Desarrollo Urbano

Livability is an economic imperative for cities

Articulo de http://blogs.worldbank.org/endpovertyinsouthasia/livability-economic-imperative?cid=SURR_WBGCitiesEN_D_EXT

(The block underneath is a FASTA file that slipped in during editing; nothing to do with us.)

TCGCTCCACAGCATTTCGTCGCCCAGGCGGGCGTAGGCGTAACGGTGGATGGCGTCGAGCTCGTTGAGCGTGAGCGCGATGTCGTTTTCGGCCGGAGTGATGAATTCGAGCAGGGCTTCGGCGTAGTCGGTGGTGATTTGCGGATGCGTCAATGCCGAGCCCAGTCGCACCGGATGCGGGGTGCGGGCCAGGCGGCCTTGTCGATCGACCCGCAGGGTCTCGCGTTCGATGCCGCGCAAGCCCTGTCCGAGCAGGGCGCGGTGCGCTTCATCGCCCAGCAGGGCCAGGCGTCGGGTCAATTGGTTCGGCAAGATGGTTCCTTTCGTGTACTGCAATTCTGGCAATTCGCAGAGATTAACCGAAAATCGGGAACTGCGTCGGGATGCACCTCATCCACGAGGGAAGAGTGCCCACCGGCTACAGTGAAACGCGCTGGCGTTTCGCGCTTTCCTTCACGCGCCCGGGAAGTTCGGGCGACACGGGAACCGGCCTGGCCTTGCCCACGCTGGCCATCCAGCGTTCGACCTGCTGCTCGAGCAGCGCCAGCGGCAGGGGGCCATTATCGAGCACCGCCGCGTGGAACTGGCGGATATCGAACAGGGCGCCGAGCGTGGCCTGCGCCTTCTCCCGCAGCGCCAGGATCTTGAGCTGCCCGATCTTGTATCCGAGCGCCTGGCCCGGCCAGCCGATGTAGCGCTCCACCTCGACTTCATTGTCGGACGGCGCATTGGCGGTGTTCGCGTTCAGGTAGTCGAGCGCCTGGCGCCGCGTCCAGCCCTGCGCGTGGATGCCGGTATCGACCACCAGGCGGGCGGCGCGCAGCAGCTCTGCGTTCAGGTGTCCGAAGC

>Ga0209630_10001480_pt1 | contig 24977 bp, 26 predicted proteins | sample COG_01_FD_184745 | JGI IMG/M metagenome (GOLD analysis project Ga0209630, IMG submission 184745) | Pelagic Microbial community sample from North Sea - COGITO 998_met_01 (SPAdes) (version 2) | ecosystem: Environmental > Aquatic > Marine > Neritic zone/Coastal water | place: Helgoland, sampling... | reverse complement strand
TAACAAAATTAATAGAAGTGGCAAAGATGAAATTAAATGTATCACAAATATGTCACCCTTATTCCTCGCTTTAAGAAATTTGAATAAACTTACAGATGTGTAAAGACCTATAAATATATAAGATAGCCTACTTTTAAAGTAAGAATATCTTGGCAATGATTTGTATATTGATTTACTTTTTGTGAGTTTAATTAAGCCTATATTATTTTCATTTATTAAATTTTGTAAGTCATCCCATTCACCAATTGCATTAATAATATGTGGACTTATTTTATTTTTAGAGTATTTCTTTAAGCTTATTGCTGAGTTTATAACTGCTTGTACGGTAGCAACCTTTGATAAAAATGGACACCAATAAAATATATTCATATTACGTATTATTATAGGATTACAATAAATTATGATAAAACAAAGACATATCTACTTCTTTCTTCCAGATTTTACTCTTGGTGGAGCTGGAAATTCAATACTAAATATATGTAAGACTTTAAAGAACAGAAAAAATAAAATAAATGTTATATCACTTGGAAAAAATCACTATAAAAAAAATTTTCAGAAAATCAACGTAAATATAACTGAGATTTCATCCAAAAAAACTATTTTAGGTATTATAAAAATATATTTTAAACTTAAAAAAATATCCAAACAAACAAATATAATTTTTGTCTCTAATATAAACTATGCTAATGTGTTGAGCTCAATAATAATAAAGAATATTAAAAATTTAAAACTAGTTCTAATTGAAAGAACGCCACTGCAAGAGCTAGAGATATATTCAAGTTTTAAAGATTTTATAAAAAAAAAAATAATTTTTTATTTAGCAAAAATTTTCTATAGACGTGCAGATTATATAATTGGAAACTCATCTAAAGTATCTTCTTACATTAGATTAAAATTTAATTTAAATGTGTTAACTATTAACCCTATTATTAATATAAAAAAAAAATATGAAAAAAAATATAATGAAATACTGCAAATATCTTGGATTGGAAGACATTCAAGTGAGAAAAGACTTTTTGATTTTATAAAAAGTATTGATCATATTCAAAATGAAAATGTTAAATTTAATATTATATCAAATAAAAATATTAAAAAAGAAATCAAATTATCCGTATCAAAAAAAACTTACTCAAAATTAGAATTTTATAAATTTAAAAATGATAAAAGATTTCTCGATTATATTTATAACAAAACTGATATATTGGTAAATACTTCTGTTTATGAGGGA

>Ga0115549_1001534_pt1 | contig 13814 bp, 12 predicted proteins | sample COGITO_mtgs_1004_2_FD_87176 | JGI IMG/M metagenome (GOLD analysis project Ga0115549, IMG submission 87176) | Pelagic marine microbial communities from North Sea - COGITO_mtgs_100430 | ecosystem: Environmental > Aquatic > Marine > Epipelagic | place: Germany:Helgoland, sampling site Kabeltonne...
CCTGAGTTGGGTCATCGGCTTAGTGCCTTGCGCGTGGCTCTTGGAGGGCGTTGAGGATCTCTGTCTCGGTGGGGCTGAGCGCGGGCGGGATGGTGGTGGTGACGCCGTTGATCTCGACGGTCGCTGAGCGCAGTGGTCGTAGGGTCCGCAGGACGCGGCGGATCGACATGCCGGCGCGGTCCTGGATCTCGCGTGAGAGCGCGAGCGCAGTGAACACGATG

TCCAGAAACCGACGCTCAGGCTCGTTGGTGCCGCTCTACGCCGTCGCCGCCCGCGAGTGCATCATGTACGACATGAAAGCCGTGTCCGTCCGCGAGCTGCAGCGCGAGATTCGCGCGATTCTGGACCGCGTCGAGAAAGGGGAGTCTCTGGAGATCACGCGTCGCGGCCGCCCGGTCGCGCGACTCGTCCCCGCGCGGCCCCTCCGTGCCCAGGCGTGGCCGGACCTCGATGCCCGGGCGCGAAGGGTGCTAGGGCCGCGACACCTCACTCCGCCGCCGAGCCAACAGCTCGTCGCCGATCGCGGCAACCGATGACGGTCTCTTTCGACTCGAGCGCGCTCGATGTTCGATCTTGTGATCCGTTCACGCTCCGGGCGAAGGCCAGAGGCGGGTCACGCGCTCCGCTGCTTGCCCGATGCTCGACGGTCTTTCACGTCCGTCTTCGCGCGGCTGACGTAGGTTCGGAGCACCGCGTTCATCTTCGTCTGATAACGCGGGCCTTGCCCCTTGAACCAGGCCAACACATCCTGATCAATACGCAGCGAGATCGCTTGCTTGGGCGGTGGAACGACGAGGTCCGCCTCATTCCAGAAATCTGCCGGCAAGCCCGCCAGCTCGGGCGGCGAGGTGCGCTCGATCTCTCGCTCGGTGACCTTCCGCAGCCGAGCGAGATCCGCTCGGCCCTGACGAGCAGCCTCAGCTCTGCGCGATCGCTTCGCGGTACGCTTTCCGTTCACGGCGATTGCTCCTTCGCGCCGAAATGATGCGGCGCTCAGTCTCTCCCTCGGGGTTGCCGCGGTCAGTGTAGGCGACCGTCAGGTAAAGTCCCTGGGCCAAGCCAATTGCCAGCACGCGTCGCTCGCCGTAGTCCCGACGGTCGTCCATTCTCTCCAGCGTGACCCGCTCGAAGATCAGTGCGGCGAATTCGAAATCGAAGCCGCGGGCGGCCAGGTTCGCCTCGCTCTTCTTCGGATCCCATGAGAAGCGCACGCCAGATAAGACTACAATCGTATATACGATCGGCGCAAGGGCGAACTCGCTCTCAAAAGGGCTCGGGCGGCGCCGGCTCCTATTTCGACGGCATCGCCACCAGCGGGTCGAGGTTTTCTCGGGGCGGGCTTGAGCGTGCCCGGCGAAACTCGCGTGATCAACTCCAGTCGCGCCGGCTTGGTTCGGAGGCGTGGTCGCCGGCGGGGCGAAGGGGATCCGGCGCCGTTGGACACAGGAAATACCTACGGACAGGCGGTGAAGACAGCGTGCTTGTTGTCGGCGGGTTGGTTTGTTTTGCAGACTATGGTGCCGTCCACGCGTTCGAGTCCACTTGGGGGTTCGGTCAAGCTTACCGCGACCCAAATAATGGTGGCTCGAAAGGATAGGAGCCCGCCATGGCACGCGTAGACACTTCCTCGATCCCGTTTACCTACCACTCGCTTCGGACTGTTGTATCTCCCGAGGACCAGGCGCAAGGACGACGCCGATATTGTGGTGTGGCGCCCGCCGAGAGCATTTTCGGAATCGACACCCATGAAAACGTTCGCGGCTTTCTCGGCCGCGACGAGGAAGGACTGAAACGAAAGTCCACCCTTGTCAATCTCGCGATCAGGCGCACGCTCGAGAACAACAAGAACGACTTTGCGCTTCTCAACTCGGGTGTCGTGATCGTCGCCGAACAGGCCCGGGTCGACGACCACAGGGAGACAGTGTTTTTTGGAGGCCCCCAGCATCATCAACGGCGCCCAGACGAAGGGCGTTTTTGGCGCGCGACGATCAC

Robert Solow once said: “Livability is not a middle-class luxury, it is an economic imperative.” But how related are livability and economic development?  Furthermore, how can we define and measure livability?Recently as part of the South Asia Urbanization Flagship Report, Leveraging Urbanization in South Asia: Managing Spatial Transformation for Prosperity and Livability, our team compared a sample of South Asian cities with peers from around the world. The report’s framework considered livability (along with prosperity) as being a key outcome of urbanization.We wanted to highlight that while urbanization has undoubtedly contributed to economic growth in South Asia, its impact on livability is more complex. As they have grown, South Asian cities have faced challenges arising from the pressure of their populations on basic services, infrastructure, land, housing, and the environment.  This has helped to give rise to what the report terms “messy” urbanization, characterized by slums and sprawl, not to mention levels of ambient outdoor air pollution that rank amongst the highest across cities globally.The report suggests that to have a full understanding of the urbanization process in South Asia, it is necessary to discuss not only the positive productivity benefits that are associated with urban size and density, but also the negative “congestion” forces.  How successfully South Asian cities manage these forces will help to determine the quality of life not only of the region’s current half a billion urban residents, but also of the additional 250 million that will be added over the next 15 years.To explore this, we decided to look at how livability in South Asian cities compares with other cities across the developing world. We needed a way to measure and index livability to understand how the cities are performing in terms of this critical outcome.As it turns out, this was not an original idea. If you could guess, how many city indices would you say exist? (Take a guess; then look at the study by Greg Clarke and Tim Moonen). By some estimations, the answer is, about 150. Some only measure financial performance and business environment; several address cost of living through common commodity prices; some measure human capital and innovation (WSJ’s Innovative City of the Year), and so on.Going through these indices was fun, especially because one can see how creative some can get. Some are particularly interesting, like the Ipad Nano Index by UBS, which draws on the famous Big Mac index, originally developed by the Economist magazine in 1986 to examine purchase power parity.For the South Asia Urbanization Flagship, our team tried to use some of the city livability indices that are already out there, but no single index seemed adequate to paint an accurate picture of the situation. However, a glance through various indices at first revealed that major South Asian cities perform poorly on almost all. For example, based on the LSE Cities index, in health, education and wealth South Asian cities perform worse than cities in any other region, except Sub-Saharan Africa. This is especially concerning, since the South Asian cities included in the study are performing significantly better than the national average of their respective countries.On the Economic Intelligence Unit’s (EIU) livability index, the highest placed South Asian city included in the index is New Delhi, ranking 110th out of 140 cities in total, and Dhaka ranked on the bottom, surpassing only Damascus. (see image). This means that New Delhi not only ranks behind the developed country cities that inevitably dominate the rankings, but also cities such as Manila, Baku, and Tunis. Ranking of South Asian Cities in EIU Livability Index, 2015 Source: EIU 2015. Data reused by permission of The Economist Intelligence Unit. Permission required for further reuseHow we did it​Since we were not able to make optimized comparison using existing indices, we decided to create our own index. But this was not an intellectually easy task as choosing qualities to measure was a challenge of its own.  We spent numerous team meetings debating which indicators to choose. This stemmed from the fact that livability is an inherently subjective concept and different people have very different opinions on what should be included in measuring it.The other issue was scarcity of city level data on the indicators we wanted to compare. So we made a big list of cities and a lengthy list of indicators that we all agreed on. Then we tried to find dependable data for these cities across the agreed-upon indicators. This way, we were able to pick cities for which we could find data on a subset of indicators we wanted to measure.We  picked seven “matched” pairs of South Asian and non-South Asian cities. Our Livability index was based on four equally weighted sub-indices: health, environment, safety, and education. Each sub-index is an aggregate of several (equally weighted) indicators that have been normalized to produce a value between 0 and 100. For example, for the environment sub-index, we collected data on air pollution (pm 10 level, mcg/cu.m), wastewater collection (% of population served by wastewater collection), and solid waste collection (% of population with regular solid waste collection). To gather the data, we searched out the very best and most up-to-date data, and tried to estimate the numbers based on state and/or national level data when city-level data was not available.What we found outThe goal of all of this was to compare South Asian cities with their peers from elsewhere in the world. Specifically, for each of our selected South Asian cities, we wanted to find a comparable city from another region.  We matched cities as closely as possible across three dimensions: population, city area, and population density.